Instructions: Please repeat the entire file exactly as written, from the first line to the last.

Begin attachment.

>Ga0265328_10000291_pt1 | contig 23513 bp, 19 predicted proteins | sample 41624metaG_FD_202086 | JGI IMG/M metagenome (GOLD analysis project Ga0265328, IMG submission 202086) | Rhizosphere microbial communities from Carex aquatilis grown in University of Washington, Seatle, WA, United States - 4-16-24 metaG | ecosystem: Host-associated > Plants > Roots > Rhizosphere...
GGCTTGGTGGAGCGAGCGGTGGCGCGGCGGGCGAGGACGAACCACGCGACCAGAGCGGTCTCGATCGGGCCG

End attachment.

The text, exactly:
>Ga0265328_10000291_pt1 | contig 23513 bp, 19 predicted proteins | sample 41624metaG_FD_202086 | JGI IMG/M metagenome (GOLD analysis project Ga0265328, IMG submission 202086) | Rhizosphere microbial communities from Carex aquatilis grown in University of Washington, Seatle, WA, United States - 4-16-24 metaG | ecosystem: Host-associated > Plants > Roots > Rhizosphere...
GGCTTGGTGGAGCGAGCGGTGGCGCGGCGGGCGAGGACGAACCACGCGACCAGAGCGGTCTCGATCGGGCCG